Before There was the Blues Man, There Was the Songster

A new release from Smithsonian Folkways celebrates the diverse sounds of turn-of-the-century itinerant musicians

Itinerant African American musicians played to so many different audiences that they had to be as versatile as a jukebox. Courtesy of Smithsonian Folkways Recordings

It's the early 20th century, and an African-American musician is standing on a street corner, his nimble fingers coaxing melodies out of a fiddle, guitar or banjo. His surroundings could be any town, village or city—he’s visited everywhere from Baltimore to Baton Rouge. He's carried each region’s soundscape with him like a souvenir. Out of his mouth streams a polyglot of melody. Vaudeville tunes. Radio hits. Country. He can sing the blues, but he’s not necessarily a bluesman; he can switch from ragtime to a reel without missing a beat. He’s an itinerant performer with the versatility of a jukebox, a man who’s played for so many different audiences that he can now confidently play for all of them. He is a songster. 

The songster—a traveling instrumentalist who mastered multiple genres—is celebrated in Smithsonian Folkways’ recent release, Classic African American Songsters. Featuring artists like Big Bill Broonzy, Lead Belly and Mississippi John Hurt, the album showcases the rich hybrid of influences in African-American secular song tradition.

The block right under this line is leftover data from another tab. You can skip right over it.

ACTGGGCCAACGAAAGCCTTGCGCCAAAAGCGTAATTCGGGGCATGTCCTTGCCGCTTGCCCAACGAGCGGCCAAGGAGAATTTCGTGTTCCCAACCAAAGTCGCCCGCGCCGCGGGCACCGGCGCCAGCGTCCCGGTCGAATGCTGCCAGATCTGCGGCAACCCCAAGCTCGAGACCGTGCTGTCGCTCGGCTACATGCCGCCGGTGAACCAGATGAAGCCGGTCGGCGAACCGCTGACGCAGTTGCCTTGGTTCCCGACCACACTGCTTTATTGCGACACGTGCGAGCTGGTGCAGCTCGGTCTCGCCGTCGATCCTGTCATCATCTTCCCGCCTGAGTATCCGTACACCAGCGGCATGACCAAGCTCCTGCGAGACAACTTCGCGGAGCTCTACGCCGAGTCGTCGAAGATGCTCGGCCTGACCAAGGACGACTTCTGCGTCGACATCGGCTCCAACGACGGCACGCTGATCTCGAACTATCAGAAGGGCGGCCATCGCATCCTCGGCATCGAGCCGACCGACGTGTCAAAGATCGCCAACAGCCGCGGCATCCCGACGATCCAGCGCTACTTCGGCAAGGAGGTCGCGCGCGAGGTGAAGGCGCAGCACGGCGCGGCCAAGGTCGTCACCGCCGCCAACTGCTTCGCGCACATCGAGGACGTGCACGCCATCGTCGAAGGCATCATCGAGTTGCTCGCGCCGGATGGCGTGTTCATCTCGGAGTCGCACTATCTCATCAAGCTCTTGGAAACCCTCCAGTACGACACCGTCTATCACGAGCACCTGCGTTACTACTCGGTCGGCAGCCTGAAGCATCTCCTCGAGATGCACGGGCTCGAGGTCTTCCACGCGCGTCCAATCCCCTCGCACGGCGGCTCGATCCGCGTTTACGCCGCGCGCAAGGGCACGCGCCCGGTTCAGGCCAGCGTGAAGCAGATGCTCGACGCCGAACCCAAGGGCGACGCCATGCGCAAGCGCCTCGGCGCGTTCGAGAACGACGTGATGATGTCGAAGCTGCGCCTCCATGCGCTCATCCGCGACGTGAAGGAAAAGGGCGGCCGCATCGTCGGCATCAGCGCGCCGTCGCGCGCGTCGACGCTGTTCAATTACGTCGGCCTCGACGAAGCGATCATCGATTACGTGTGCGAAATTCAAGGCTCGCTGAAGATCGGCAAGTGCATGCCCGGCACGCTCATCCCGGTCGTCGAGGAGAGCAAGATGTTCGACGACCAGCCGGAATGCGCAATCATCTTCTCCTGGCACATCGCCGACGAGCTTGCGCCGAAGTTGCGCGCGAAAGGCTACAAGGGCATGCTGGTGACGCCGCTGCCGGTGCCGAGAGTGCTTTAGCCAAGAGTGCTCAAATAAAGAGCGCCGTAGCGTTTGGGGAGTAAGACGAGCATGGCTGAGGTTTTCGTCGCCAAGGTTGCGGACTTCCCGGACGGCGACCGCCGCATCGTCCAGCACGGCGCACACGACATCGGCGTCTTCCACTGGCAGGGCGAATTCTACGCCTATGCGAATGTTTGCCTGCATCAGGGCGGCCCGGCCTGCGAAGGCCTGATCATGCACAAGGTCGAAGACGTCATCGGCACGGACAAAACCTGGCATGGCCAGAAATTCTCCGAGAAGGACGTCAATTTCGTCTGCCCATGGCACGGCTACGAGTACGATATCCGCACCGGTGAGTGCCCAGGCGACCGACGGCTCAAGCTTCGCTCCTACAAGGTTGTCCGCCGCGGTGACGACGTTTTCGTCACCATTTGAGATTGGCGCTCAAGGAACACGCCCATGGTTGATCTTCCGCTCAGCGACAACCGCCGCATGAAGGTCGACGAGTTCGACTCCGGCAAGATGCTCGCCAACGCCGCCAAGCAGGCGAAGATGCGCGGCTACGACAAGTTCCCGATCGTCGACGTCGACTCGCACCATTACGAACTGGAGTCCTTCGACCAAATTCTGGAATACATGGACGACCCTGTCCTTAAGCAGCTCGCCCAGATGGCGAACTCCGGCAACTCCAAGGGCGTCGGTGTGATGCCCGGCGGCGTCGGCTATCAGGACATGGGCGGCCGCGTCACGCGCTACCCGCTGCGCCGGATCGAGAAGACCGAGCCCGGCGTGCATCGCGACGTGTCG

According to Barry Lee Pearson, a scholar of African-American music at the University of Maryland, songsters were active beginning in the 1870s, when newly-freed slaves were able to travel and play music for a living. Their sound, he says, preceded blues music and laid the foundation for the genre's rise in popularity. spoke with Pearson, who co-produced the album, about the songster’s history and his contribution to American music.

Where did the term “songster” come from, and why is it used to describe a traveling musician?

The songster’s kind of an artificial creation. It’s a term that’s been in use for thousands of years, meaning a person who sings. Generally, it’s attributed to the work of [anthropologist] Howard Otum, who was doing field work in Mississippi in the early 1900s. In 1911, he published a couple of major articles in the Journal of American Folklore, and he included in one of those a breakdown of different individuals [who sang secular songs]. One of them, which stuck around in both academic and popular usage, was the songster.

The term referred to . . . itinerant musicians, or street corner musicians who played a variety of tunes in order to make a little money from passersby. But these guys couldn’t stick to one place too long. Some journeyed as hobos with guitars. They traveled through the mountains and hit the coal or railroad camps to try to pick up a few bucks. Others traveled in a single city—one  block, one day; next day, another neighborhood.

What kind of music did the songster perform?